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Table 2 Plant breeding techniques comparison according to criteria defining their status under Directive 2001/18/EC in the light of the Judgment.

Analysis of the Impact of the Judgment on the Breeding Techniques

Provided that off-targeting effects and associated risks are appropriately managed, ODM, SDN1, and SDN2 are the only groups of techniques from Table 2 with the potential to render certain applications exemptible from the scope of Directive 2001/18/EC by means of a limited legislative proposal not altering the EU GMO scheme. This conclusion has been reached through the analysis of a nonexhaustive list of plant breeding techniques mentioned in Directive 2001/18/EC, in SAM (2017) and in other sources (see Table 2), on the basis of the following criteria defining their status under Directive 2001/18/EC in the light of the Judgment:

● “History of use in plant breeding”: approximate time when the technique has started to be used for plant breeding (indicative publication of the first application in plants, on the basis of a search of the relevant literature on the topic). It is not meant to substitute (nor it can substitute) the assessment to be done by the EU legislature on the fulfilment of the requirements contained in recital 17 Directive 2001/18/EC. Only proposed as a proxy of the requirements stemming from recital 17 Directive 2001/18/EC for indicative purposes in the strict framework of the theoretical exercise carried out in this section. Related to questions “7)” and “8)” from Table 1.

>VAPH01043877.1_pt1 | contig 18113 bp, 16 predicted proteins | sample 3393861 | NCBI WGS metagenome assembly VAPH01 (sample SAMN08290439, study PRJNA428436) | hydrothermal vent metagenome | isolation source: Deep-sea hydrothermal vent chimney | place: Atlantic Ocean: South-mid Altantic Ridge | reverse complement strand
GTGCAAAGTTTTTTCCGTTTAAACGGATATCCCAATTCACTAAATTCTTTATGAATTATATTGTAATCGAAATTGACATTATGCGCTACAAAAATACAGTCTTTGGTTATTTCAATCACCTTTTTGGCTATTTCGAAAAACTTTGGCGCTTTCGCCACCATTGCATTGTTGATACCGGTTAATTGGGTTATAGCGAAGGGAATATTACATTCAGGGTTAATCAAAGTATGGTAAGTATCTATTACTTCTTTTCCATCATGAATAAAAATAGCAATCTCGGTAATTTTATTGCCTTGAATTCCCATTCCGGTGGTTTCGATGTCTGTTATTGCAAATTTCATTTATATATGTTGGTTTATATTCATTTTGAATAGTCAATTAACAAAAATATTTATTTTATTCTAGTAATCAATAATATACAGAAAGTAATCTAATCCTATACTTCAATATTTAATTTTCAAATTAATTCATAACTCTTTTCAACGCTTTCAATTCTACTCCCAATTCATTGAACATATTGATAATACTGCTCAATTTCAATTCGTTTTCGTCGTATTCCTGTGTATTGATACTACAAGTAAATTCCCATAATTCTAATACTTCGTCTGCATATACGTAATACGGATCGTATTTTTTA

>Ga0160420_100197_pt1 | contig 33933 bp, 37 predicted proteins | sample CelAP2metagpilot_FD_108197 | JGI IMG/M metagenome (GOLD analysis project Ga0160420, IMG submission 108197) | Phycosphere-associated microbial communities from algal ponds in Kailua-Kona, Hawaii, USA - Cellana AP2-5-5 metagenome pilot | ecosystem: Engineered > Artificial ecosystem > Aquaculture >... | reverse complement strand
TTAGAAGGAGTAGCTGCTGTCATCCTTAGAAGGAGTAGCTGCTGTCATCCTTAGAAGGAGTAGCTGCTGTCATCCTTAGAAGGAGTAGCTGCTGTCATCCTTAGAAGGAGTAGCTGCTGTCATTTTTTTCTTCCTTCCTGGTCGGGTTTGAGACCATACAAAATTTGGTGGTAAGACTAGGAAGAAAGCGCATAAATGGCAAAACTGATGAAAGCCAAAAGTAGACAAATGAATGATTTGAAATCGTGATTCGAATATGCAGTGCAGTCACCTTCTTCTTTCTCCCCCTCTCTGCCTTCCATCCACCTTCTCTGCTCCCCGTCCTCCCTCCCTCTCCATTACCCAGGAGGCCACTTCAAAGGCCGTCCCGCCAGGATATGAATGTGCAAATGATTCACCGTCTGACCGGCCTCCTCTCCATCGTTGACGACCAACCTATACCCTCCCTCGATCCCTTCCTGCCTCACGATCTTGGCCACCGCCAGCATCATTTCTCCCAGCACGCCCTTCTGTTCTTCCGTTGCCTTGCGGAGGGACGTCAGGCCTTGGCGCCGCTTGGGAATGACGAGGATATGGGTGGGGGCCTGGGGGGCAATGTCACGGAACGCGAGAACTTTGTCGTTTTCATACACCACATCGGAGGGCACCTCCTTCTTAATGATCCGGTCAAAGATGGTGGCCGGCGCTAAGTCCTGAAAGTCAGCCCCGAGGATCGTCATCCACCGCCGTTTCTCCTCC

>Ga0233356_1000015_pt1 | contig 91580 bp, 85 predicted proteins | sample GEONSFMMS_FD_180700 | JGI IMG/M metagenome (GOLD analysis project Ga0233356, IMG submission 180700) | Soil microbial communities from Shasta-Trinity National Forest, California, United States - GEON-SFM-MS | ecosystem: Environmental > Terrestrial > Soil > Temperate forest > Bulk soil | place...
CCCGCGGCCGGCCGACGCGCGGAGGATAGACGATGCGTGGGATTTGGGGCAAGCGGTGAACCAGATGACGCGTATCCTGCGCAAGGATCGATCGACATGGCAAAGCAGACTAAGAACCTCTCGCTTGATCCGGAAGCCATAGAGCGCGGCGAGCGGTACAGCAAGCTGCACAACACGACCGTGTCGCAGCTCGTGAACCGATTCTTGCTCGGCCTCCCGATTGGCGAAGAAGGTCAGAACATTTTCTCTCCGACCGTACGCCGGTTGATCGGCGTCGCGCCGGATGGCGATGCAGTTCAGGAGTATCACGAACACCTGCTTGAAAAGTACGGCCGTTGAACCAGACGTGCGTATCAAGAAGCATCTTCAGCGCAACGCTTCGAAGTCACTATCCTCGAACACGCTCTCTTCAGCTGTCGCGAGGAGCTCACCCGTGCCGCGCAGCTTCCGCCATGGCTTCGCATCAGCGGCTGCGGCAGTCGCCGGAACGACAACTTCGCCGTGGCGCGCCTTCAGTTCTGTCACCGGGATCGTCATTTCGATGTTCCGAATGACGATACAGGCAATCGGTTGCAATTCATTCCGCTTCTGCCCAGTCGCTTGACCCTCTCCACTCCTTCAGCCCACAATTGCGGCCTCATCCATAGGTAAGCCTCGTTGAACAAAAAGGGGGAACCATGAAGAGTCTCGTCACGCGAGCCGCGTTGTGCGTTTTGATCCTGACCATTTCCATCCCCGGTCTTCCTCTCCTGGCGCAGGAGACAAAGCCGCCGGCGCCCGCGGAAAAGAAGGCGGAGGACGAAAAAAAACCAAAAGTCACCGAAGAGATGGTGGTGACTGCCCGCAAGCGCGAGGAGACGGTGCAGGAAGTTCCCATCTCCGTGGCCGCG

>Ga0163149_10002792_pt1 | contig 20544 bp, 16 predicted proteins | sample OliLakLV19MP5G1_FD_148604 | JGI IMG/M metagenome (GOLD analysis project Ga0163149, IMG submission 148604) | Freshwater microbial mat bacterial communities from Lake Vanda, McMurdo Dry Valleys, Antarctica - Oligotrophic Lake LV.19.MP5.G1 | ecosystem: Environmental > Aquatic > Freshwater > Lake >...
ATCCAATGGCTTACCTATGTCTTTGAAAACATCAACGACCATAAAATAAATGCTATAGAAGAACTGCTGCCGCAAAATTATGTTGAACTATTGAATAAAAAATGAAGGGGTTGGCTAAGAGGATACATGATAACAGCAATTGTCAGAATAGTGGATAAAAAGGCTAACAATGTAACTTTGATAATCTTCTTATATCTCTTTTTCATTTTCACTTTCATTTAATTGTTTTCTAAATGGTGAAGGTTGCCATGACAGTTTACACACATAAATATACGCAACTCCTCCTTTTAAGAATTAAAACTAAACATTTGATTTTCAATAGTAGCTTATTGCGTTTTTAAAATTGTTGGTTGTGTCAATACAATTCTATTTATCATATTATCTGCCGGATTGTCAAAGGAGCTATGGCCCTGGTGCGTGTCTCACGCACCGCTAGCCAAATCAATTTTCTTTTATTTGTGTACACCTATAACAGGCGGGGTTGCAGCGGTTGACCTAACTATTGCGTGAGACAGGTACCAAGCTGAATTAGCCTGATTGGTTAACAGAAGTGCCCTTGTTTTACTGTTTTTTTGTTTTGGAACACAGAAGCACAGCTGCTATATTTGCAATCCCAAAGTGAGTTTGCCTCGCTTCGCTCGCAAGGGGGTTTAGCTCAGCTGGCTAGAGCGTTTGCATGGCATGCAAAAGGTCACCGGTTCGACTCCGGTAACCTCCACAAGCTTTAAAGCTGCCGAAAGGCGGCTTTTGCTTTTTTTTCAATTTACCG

● “Annex I A Part 1 Directive 2001/18/EC?”: “Does it fit in any of the techniques listed in Annex I A Part 1 Directive 2001/18/EC?” (see Table 1): No, yes (expressly mentioned) [expressly mentioned in Annex I A Part 1 Directive 2001/18/EC], yes (recital 17 not ascertained) [recital 17 Directive 2001/18/EC not ascertained by the EU legislature or the Judgment], yes (not in the other annexes) [it does not fit in the other annexes from Directive 2001/18/EC (see reasoning in Table 1 and related section)], or, yes (but exempted) [it is a GMO technique according to Directive 2001/18/EC as interpreted by the Judgment, but Directive 2001/18/EC expressly exempts the technique by means of Annex I B)]. Related to question “3)” from Table 1.